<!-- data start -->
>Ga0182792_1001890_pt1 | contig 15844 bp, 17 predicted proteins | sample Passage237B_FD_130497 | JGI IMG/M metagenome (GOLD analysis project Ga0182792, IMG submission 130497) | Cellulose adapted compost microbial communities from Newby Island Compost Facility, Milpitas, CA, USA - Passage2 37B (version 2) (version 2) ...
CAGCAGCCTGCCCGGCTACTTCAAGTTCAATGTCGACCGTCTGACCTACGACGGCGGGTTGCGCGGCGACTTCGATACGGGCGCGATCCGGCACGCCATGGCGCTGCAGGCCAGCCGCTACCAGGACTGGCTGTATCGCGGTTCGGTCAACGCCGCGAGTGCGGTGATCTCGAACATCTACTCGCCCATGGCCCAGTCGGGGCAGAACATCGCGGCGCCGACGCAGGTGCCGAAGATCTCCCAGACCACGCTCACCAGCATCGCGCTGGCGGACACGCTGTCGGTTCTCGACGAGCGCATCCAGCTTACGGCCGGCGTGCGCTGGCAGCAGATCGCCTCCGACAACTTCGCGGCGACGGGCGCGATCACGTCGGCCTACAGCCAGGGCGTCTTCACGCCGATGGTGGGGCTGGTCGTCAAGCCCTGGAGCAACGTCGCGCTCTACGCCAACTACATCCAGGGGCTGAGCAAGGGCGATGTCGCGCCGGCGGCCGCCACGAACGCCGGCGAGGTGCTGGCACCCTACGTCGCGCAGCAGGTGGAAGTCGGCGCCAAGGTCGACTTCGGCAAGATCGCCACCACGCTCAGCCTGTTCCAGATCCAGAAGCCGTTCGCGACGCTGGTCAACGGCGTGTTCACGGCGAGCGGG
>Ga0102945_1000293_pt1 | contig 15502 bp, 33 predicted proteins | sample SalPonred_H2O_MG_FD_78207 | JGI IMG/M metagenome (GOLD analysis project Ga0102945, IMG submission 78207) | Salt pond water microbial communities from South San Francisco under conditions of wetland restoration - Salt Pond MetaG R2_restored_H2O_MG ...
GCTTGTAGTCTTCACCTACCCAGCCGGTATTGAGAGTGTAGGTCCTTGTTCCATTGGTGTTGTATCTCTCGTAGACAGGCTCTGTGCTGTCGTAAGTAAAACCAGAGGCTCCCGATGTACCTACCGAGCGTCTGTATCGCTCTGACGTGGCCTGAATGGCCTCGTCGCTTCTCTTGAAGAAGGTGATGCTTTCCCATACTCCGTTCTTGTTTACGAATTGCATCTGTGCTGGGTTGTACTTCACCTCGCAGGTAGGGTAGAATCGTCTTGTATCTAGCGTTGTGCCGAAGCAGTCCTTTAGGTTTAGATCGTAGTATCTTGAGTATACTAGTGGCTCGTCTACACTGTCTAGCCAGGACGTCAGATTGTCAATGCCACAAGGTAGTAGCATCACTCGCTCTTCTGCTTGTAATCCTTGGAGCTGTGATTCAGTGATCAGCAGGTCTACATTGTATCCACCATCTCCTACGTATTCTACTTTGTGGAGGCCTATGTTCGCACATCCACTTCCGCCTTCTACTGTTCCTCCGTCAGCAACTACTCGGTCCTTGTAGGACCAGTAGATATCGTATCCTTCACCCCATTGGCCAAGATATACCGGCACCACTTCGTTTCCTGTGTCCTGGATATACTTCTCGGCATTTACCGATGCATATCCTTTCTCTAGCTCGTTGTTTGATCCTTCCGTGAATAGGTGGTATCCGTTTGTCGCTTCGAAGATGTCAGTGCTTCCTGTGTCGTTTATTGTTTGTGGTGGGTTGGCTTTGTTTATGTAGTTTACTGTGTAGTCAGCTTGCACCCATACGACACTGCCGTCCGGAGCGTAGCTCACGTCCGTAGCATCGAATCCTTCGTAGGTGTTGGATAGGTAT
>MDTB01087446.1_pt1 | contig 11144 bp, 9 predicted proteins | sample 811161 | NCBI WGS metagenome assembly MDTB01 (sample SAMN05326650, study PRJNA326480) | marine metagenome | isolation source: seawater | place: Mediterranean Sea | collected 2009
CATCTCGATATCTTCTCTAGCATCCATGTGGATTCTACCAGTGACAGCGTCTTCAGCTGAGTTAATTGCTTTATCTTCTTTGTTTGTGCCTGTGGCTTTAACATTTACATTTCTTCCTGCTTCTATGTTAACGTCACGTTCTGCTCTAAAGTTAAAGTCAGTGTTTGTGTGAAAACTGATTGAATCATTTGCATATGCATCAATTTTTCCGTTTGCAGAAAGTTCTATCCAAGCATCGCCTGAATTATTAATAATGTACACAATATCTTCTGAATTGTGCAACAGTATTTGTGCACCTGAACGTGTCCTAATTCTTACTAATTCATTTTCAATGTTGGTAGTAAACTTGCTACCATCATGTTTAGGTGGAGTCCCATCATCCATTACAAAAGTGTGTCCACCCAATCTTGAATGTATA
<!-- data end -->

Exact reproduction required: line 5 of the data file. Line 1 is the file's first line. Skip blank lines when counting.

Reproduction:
>MDTB01087446.1_pt1 | contig 11144 bp, 9 predicted proteins | sample 811161 | NCBI WGS metagenome assembly MDTB01 (sample SAMN05326650, study PRJNA326480) | marine metagenome | isolation source: seawater | place: Mediterranean Sea | collected 2009